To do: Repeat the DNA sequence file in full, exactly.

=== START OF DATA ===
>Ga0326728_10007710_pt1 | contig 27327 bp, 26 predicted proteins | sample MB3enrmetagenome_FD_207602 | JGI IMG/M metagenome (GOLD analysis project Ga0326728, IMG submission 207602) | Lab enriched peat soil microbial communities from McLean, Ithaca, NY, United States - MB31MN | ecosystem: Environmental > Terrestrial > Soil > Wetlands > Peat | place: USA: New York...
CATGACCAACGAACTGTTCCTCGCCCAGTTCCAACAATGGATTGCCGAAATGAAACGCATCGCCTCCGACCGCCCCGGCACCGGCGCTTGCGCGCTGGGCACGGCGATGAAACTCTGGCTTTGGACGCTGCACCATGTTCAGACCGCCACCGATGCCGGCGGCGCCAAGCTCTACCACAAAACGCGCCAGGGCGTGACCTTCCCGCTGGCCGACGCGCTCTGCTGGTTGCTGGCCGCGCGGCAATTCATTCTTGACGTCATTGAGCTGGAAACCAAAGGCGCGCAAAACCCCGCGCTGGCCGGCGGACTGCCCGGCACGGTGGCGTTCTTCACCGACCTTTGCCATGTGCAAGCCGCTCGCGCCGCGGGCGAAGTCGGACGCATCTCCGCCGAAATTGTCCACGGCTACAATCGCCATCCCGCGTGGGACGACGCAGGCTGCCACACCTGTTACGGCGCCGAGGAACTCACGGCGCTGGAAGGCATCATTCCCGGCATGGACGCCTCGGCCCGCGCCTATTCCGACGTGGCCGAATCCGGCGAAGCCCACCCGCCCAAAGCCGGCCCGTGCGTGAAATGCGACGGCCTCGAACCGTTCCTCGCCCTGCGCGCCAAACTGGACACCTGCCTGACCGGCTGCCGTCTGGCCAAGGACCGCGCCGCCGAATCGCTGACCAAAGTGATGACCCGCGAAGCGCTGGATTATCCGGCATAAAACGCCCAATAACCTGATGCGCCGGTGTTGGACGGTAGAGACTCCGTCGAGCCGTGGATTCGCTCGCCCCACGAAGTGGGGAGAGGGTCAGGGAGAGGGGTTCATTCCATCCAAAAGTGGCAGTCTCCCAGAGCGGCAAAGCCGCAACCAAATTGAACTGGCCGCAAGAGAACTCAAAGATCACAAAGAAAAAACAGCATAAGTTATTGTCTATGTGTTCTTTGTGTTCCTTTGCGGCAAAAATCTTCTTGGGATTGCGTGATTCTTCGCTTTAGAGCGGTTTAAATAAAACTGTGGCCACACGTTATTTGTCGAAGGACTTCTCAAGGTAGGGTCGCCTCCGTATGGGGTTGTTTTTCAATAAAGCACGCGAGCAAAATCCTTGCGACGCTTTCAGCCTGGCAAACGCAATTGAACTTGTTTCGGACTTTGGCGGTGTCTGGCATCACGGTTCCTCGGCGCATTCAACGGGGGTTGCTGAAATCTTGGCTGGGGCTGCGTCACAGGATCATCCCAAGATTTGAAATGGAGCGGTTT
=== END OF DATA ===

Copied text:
>Ga0326728_10007710_pt1 | contig 27327 bp, 26 predicted proteins | sample MB3enrmetagenome_FD_207602 | JGI IMG/M metagenome (GOLD analysis project Ga0326728, IMG submission 207602) | Lab enriched peat soil microbial communities from McLean, Ithaca, NY, United States - MB31MN | ecosystem: Environmental > Terrestrial > Soil > Wetlands > Peat | place: USA: New York...
CATGACCAACGAACTGTTCCTCGCCCAGTTCCAACAATGGATTGCCGAAATGAAACGCATCGCCTCCGACCGCCCCGGCACCGGCGCTTGCGCGCTGGGCACGGCGATGAAACTCTGGCTTTGGACGCTGCACCATGTTCAGACCGCCACCGATGCCGGCGGCGCCAAGCTCTACCACAAAACGCGCCAGGGCGTGACCTTCCCGCTGGCCGACGCGCTCTGCTGGTTGCTGGCCGCGCGGCAATTCATTCTTGACGTCATTGAGCTGGAAACCAAAGGCGCGCAAAACCCCGCGCTGGCCGGCGGACTGCCCGGCACGGTGGCGTTCTTCACCGACCTTTGCCATGTGCAAGCCGCTCGCGCCGCGGGCGAAGTCGGACGCATCTCCGCCGAAATTGTCCACGGCTACAATCGCCATCCCGCGTGGGACGACGCAGGCTGCCACACCTGTTACGGCGCCGAGGAACTCACGGCGCTGGAAGGCATCATTCCCGGCATGGACGCCTCGGCCCGCGCCTATTCCGACGTGGCCGAATCCGGCGAAGCCCACCCGCCCAAAGCCGGCCCGTGCGTGAAATGCGACGGCCTCGAACCGTTCCTCGCCCTGCGCGCCAAACTGGACACCTGCCTGACCGGCTGCCGTCTGGCCAAGGACCGCGCCGCCGAATCGCTGACCAAAGTGATGACCCGCGAAGCGCTGGATTATCCGGCATAAAACGCCCAATAACCTGATGCGCCGGTGTTGGACGGTAGAGACTCCGTCGAGCCGTGGATTCGCTCGCCCCACGAAGTGGGGAGAGGGTCAGGGAGAGGGGTTCATTCCATCCAAAAGTGGCAGTCTCCCAGAGCGGCAAAGCCGCAACCAAATTGAACTGGCCGCAAGAGAACTCAAAGATCACAAAGAAAAAACAGCATAAGTTATTGTCTATGTGTTCTTTGTGTTCCTTTGCGGCAAAAATCTTCTTGGGATTGCGTGATTCTTCGCTTTAGAGCGGTTTAAATAAAACTGTGGCCACACGTTATTTGTCGAAGGACTTCTCAAGGTAGGGTCGCCTCCGTATGGGGTTGTTTTTCAATAAAGCACGCGAGCAAAATCCTTGCGACGCTTTCAGCCTGGCAAACGCAATTGAACTTGTTTCGGACTTTGGCGGTGTCTGGCATCACGGTTCCTCGGCGCATTCAACGGGGGTTGCTGAAATCTTGGCTGGGGCTGCGTCACAGGATCATCCCAAGATTTGAAATGGAGCGGTTT